Dr Turner believed that the Western Blot should not be used to confirm and validate the results of the ELISA test since the Western Blot and ELISA tests are based on the same antibody reaction mechanism. As with the ELISA test, another concern over the use of the Western Blot test is its non-specific positive reaction to a number of diseases (including tuberculosis, a variety of parasitic infections and other viral infections) in the absence of HIV infection. The antigens used in the Western Blot test may be similar or identical to other human proteins, and hence the results of the Western Blot may thus not provide an indication of HIV infection.

Dr Papadopoulos-Eleopoulos presented a transparency showing the results of a Western Blot test with a number of samples from leprosy, TB and AIDS patients. It appeared that the Western Blot results from the different samples were indistinguishable from one another, showing the Western Blot test to be non-specific and unreliable. All the samples tested positive, even those from leprosy and TB patients. In further deliberations, Dr Mark Smith pointed out that Max Essex had already demonstrated the indeterminate results from Western Blot results in 1994. The above underlines the fact that the Western Blot test cannot be used as a determinate diagnostic tool.

4.1.3 PCR test for viral load

The PCR viral load test is also used as a confirmatory test. It is based on the amplification of tiny HIV viral particles that are supposed to originate from HIV in the blood. This test is virus specific and specifically detects HIV RNA. It is used to determine the level of viral load in the blood. It is mainly used in the tracking of the clinical progression of advanced HIV infection to AIDS disease, the monitoring of the effect of anti-retroviral treatment and the monitoring of mother-to-child transmission. There is a high correlation between clinical disease progression and the viral load. A high viral load is associated with an increased risk of transmission and the clinical progression to AIDS. Also the level of virus in the blood is directly related to the degree of risk of transmission to uninfected individuals. People with undetectable levels of virus in their blood do not transmit to uninfected partners. Mothers with high viral loads had the highest chance of transmitting the virus to their infants.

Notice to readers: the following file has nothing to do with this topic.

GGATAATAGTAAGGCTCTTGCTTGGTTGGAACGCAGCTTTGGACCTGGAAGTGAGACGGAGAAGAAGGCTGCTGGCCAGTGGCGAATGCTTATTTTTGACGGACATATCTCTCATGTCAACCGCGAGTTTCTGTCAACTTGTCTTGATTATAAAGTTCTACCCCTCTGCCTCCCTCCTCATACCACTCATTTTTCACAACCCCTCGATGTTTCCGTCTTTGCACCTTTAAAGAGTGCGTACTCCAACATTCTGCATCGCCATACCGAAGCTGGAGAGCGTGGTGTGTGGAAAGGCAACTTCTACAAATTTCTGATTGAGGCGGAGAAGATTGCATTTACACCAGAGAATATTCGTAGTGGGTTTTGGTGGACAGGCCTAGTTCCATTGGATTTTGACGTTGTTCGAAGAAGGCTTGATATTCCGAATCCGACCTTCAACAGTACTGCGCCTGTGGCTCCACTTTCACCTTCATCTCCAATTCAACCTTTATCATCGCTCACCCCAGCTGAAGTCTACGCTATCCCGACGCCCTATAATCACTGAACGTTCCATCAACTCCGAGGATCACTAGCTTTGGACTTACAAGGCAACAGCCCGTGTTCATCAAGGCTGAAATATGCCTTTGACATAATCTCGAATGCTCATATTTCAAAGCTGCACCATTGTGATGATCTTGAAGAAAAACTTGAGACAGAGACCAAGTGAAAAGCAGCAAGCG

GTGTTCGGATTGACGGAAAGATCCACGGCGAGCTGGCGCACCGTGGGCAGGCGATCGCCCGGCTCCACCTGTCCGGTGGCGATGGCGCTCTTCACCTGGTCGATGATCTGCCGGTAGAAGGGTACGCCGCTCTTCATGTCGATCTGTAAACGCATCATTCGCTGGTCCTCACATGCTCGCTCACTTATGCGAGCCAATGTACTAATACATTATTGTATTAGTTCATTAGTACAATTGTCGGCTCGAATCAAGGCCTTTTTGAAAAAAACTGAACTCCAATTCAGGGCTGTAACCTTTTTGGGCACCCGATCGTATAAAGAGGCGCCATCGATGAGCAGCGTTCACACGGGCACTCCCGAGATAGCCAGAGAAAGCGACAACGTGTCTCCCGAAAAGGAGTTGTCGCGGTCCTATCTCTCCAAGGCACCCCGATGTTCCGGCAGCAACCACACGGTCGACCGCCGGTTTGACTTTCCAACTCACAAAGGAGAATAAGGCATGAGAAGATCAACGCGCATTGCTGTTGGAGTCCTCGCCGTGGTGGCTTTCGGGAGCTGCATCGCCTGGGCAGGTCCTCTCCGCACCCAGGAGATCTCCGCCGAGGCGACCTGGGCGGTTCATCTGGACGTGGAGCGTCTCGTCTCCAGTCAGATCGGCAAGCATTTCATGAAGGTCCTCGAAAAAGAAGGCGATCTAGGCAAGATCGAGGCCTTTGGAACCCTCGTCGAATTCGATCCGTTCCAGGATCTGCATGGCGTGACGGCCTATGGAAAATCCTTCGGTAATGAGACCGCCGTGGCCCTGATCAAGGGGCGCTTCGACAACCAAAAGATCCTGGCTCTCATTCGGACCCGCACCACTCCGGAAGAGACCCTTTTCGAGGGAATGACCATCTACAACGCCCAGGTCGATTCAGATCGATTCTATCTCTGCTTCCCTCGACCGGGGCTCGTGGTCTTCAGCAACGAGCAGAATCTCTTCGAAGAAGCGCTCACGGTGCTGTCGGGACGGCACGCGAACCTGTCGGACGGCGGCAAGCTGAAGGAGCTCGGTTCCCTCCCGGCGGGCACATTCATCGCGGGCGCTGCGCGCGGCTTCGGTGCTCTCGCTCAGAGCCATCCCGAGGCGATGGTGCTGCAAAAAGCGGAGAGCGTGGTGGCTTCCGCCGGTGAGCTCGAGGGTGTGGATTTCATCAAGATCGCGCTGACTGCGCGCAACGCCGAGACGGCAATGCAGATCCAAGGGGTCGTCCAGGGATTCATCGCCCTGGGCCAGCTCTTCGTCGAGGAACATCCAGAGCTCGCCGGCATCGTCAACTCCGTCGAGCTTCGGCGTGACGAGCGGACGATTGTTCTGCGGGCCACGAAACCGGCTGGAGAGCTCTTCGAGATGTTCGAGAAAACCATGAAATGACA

Arguments against the use of PCR are that this test is characterised by high variability and lack of reproducibility. In addition, the very wide variability may lead to the erroneous interpretation of results, thus compromising the accuracy and validity of the PCR results. Dr Bialy pointed out that the PCR viral load test might not be a legitimate measure of infectious virus. It demonstrates a high level of fluctuation, and the viral load can be increased non-specifically by other viral and bacterial infections (opportunistic infections may also increase viral load). Research results indicate that the viral load test may not always be an indicator for the clinical progression of HIV to AIDS.

Another point of concern that was raised was the fact that the PCR test was developed for the non-C-clade virus, whereas the clade-C virus is the most prevalent in South Africa.

4.1.4 CD4 count